With over 1200 kilometres of coastlines in the south west, there’s plenty of possibilities for interacting with marine life. Read on below for the best places to meet dolphins and rays.
With their playful, carefree nature and great intelligence, dolphins are entertaining for travellers young and old. The species most commonly encountered by visitors to the coast of Australia’s South West is the bottlenose dolphin, or Tursiops truncates.
Koombana Bay, Dolphin Discovery Centre, Bunbury
A group of around 100 to 150 dolphins use Koombana Bay as a resting area and breeding ground. Approximately 20 to 40 of these are considered residents, and many of these visit the interaction zone at the Dolphin Discovery Centre (almost) daily. An interpretive centre provides visitors with an insight into these cetacean locals and boat cruises and swim tours (seasonal) offer a closer view.
King George Sound, Albany
Bottlenose and common dolphins are regularly seen in the sheltered natural harbour of King George Sound in Albany. During the whale migration season in the winter months, dolphins often appear to be playing with and taunting the visiting humpback and southern right whales.
Blackwood River and Flinders Bay, Augusta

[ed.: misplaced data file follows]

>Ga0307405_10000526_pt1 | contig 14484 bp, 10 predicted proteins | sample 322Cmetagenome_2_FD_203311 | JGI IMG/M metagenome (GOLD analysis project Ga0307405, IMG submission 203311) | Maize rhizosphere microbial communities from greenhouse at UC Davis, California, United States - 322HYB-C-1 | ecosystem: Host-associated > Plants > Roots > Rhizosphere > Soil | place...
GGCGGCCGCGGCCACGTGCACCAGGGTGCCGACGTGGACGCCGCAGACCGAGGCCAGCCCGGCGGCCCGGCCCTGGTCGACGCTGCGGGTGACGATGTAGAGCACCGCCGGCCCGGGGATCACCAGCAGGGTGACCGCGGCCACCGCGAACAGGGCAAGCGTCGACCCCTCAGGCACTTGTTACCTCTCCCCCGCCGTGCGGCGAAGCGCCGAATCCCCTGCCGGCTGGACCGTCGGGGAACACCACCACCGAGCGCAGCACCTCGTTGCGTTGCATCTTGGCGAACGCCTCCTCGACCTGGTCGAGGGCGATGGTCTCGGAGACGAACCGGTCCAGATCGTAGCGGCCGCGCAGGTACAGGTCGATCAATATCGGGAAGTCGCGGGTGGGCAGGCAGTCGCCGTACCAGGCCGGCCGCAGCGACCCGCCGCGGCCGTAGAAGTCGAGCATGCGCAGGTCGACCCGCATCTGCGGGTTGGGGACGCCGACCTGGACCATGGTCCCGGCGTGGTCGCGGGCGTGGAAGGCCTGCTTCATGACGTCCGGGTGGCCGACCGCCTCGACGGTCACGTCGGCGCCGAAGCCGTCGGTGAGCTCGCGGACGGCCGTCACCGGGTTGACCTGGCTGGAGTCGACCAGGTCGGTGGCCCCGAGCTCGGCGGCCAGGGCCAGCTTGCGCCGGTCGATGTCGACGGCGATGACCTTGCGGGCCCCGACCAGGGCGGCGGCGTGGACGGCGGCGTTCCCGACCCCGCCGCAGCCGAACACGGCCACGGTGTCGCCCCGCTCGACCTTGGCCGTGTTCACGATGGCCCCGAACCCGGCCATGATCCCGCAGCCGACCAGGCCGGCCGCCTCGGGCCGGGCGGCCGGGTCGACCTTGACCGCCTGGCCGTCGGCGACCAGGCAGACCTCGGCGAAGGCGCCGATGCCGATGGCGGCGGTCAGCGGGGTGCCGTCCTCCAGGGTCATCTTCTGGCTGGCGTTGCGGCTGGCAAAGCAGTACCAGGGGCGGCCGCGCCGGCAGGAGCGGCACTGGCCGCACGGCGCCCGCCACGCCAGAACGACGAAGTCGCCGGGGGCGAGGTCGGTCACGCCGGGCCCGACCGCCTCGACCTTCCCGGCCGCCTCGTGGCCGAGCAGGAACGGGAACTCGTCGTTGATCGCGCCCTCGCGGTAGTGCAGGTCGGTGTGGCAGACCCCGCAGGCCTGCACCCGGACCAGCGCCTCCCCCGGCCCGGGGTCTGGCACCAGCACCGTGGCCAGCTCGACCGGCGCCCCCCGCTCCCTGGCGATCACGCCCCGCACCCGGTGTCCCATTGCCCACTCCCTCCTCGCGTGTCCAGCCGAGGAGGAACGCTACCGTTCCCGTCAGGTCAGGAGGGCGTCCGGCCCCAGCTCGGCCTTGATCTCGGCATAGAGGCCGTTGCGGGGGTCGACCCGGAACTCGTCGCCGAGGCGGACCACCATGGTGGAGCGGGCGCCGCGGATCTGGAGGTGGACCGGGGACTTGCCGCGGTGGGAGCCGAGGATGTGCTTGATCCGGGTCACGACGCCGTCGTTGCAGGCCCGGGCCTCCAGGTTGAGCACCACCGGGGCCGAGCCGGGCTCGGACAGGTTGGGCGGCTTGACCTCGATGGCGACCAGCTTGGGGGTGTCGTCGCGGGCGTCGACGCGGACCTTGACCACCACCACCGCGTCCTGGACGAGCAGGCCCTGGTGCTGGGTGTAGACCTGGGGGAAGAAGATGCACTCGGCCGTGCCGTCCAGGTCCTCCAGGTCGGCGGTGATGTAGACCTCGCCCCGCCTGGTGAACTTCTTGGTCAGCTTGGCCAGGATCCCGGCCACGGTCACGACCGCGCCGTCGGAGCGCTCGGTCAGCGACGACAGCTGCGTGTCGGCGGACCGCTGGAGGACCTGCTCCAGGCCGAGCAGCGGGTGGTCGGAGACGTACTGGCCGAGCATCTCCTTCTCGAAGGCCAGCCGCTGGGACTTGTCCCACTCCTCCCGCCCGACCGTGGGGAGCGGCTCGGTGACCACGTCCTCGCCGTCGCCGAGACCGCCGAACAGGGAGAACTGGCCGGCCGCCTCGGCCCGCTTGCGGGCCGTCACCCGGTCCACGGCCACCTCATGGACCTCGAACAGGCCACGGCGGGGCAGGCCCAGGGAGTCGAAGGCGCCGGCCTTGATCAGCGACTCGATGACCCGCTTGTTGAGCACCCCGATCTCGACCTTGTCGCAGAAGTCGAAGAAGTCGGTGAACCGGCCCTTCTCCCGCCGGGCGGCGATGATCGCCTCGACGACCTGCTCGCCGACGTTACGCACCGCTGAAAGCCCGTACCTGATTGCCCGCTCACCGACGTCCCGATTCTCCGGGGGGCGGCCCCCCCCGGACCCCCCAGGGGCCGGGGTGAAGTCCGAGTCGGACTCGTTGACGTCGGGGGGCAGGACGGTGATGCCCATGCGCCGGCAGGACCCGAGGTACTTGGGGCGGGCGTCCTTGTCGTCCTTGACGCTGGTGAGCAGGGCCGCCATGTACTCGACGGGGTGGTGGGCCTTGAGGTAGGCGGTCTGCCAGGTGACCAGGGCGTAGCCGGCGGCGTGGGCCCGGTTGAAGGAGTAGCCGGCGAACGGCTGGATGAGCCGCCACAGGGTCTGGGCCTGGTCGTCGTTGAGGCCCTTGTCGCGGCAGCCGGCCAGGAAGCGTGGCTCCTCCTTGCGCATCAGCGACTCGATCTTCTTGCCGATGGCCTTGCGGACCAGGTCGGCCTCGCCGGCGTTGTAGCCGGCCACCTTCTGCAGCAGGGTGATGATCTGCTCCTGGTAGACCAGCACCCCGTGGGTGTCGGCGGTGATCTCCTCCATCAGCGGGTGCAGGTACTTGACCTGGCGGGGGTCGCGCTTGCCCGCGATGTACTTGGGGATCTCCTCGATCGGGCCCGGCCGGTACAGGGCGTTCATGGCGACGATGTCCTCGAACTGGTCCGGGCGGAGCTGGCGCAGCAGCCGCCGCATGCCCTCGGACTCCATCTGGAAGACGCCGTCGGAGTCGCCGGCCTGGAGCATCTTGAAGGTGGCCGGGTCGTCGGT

A small group of dolphins can often be seen in the lower reaches of the Blackwood River near Augusta. Flinders Bay, which is at the mouth of the river, is home to large pods of dolphins.
Smooth and eagle rays are most commonly sighted in the south west. Rays are usually docile and gentle if they feel unthreatened.
Many stingrays inhabit the Walpole Nornalup inlet and can be seen from a boat on the water, or from the jetties. Resident rays often slide up to the jetty in search of fish scraps at the Rest Point Caravan Park, allowing guests a good view.
Many travellers are lucky to get up close to stingrays in the clear waters of Hamelin Bay. This caravan park and boat launch area is a popular haunt for the marine creatures. The stingrays hang around here, hoping to get fish scraps from the fisherman, and will often swim over the feet of wading visitors.